As you can see, we’ve somewhat arbitrarily defined two colors to be the same if one third of the (negative) log of the whiteness of the difference is greater than p. Using this definition, Color(255,255,255) and Color(242,242,242) are considered the same with 80% confidence. If we need 100% confidence (p = 1) then only colors that are identical are considered the same. For 0% confidence, all colors are the same. So much for this rather artificial example. Now, let’s see how it can work to consider numbers.

Along with the nominal value of a number, we also store some (optional) fuzziness. When there is no fuzziness, our number is exact. Two exact numbers can only be considered equal if they actually are equal. But fuzzy numbers can be “equal” according to their difference: both the nominal value and the probability distribution function (pdf).

Without getting too much into the mathematics of these pdfs, we note that if a nominal value is within the extent of the pdf, then there is some probability that the value is the true value. Suppose that the pdf is a step function. It starts (for very negative values) as zero; when it gets to a certain value, the probability density becomes 1/a (where a is the range of possible values, also known as the “tolerance”); this continues for a distance a along the value axis; thereafter (for more positive values) with zero probability again. I call this pdf a “box.” This is a hypothetical pdf, of course. But it could arise from a process which, for example, forms steel nails of random length (with a uniform distribution). The nails which are out of tolerance (too short or too long) are discarded and melted down. The nails which emerge would have a pdf of their length like the box described above.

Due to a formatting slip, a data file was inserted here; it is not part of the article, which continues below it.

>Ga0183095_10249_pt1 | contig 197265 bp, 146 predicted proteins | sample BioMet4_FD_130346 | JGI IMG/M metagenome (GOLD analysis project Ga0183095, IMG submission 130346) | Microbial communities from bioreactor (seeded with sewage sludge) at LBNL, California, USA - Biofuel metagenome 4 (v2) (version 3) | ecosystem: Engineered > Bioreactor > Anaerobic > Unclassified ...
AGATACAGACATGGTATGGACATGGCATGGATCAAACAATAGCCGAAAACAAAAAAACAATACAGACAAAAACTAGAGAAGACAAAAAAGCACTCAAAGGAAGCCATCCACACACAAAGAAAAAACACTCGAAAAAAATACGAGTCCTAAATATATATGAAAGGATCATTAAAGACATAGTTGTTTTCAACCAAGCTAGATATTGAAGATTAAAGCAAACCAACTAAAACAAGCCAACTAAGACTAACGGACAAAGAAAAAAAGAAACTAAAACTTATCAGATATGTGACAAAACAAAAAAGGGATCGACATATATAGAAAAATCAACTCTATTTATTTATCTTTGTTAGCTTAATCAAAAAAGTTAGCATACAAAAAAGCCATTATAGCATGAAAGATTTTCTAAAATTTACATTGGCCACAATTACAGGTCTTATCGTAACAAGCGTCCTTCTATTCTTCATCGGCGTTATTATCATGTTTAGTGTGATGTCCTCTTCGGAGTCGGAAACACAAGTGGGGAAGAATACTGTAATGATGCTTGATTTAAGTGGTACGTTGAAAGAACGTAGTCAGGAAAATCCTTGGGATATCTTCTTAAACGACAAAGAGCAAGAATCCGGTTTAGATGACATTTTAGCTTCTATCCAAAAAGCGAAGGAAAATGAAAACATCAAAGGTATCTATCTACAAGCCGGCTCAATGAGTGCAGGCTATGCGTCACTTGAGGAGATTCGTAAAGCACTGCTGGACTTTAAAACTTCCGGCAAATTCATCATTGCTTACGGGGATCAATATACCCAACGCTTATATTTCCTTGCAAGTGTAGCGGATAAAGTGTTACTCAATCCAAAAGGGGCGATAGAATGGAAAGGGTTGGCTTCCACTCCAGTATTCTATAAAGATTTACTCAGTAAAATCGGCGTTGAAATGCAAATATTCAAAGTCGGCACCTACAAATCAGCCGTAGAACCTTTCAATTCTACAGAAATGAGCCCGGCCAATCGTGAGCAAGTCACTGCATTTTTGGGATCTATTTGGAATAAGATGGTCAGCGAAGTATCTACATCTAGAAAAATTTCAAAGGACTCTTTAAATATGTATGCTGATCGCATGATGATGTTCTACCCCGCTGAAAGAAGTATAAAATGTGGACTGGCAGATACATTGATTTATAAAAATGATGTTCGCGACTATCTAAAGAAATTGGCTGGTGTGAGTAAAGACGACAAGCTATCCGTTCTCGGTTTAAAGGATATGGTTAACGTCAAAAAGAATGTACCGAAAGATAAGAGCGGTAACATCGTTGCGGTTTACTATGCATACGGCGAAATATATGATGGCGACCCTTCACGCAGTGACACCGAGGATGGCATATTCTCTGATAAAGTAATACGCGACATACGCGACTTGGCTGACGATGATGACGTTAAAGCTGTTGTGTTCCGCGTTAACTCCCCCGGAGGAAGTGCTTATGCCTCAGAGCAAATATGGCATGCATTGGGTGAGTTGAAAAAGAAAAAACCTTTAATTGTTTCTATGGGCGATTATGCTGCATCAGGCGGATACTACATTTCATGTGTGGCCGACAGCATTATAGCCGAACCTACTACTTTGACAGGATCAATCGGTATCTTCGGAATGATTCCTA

When two fuzzy numbers (x +- a and y +- b), both with box-like pdfs are subtracted (or added), the resulting pdf looks something like the following:

Somewhat arbitrarily, Number does not use such trapezoidal pdfs. Instead, if we are adding two numbers, we approximate their pdfs as Gaussian (“normal”) distributions. That’s because it is very easy to combine such distributions: the mean is the sum (or difference if we subtract) of the means; the variance is the sum of the variances.

On the other hand, if we multiply (or divide) two such numbers with box-type fuzziness, the result has a box-like distribution (with width given by the sum of the input box widths), provided that the pdfs were relative to the nominal values, and not absolute. This follows from simple calculus.

So, as you can see, we have four types of numerical fuzziness: absolute or relative; box or Gaussian. Generally speaking, once we have combined fuzzy numbers together, their pdfs will typically be in Gaussian form. Furthermore, physical constants also start out with a Gaussian pdf, for example, the gravitational constant G:

The parentheses around the “15” imply a Gaussian distribution in the final two decimal places with mean of 30 and standard deviation of 15. I will describe how to input fuzzy numbers below. A number of constants, including G, are defined in the Constants type. It is defined by the following: Number(“6.67430(15)E-11”), i.e. using one of the apply methods.